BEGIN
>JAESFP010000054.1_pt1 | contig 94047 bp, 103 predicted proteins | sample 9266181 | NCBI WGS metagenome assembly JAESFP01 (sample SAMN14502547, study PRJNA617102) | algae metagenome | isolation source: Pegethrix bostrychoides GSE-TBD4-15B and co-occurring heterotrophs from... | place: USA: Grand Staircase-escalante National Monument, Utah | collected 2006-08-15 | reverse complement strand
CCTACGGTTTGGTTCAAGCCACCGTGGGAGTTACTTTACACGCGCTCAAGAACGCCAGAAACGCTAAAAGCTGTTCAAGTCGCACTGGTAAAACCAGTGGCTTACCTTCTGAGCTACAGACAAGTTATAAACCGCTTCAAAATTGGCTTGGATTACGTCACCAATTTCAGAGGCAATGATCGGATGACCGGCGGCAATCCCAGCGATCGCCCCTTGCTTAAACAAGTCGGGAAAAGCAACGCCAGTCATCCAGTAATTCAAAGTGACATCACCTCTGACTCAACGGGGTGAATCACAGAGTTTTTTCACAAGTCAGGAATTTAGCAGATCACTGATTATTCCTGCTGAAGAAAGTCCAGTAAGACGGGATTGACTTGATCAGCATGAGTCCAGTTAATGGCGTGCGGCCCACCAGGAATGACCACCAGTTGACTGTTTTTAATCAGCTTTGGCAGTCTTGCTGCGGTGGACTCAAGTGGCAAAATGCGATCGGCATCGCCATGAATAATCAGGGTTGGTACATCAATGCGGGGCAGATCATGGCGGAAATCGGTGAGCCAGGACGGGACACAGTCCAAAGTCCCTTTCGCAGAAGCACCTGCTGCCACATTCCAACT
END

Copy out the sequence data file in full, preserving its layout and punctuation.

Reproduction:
>JAESFP010000054.1_pt1 | contig 94047 bp, 103 predicted proteins | sample 9266181 | NCBI WGS metagenome assembly JAESFP01 (sample SAMN14502547, study PRJNA617102) | algae metagenome | isolation source: Pegethrix bostrychoides GSE-TBD4-15B and co-occurring heterotrophs from... | place: USA: Grand Staircase-escalante National Monument, Utah | collected 2006-08-15 | reverse complement strand
CCTACGGTTTGGTTCAAGCCACCGTGGGAGTTACTTTACACGCGCTCAAGAACGCCAGAAACGCTAAAAGCTGTTCAAGTCGCACTGGTAAAACCAGTGGCTTACCTTCTGAGCTACAGACAAGTTATAAACCGCTTCAAAATTGGCTTGGATTACGTCACCAATTTCAGAGGCAATGATCGGATGACCGGCGGCAATCCCAGCGATCGCCCCTTGCTTAAACAAGTCGGGAAAAGCAACGCCAGTCATCCAGTAATTCAAAGTGACATCACCTCTGACTCAACGGGGTGAATCACAGAGTTTTTTCACAAGTCAGGAATTTAGCAGATCACTGATTATTCCTGCTGAAGAAAGTCCAGTAAGACGGGATTGACTTGATCAGCATGAGTCCAGTTAATGGCGTGCGGCCCACCAGGAATGACCACCAGTTGACTGTTTTTAATCAGCTTTGGCAGTCTTGCTGCGGTGGACTCAAGTGGCAAAATGCGATCGGCATCGCCATGAATAATCAGGGTTGGTACATCAATGCGGGGCAGATCATGGCGGAAATCGGTGAGCCAGGACGGGACACAGTCCAAAGTCCCTTTCGCAGAAGCACCTGCTGCCACATTCCAACT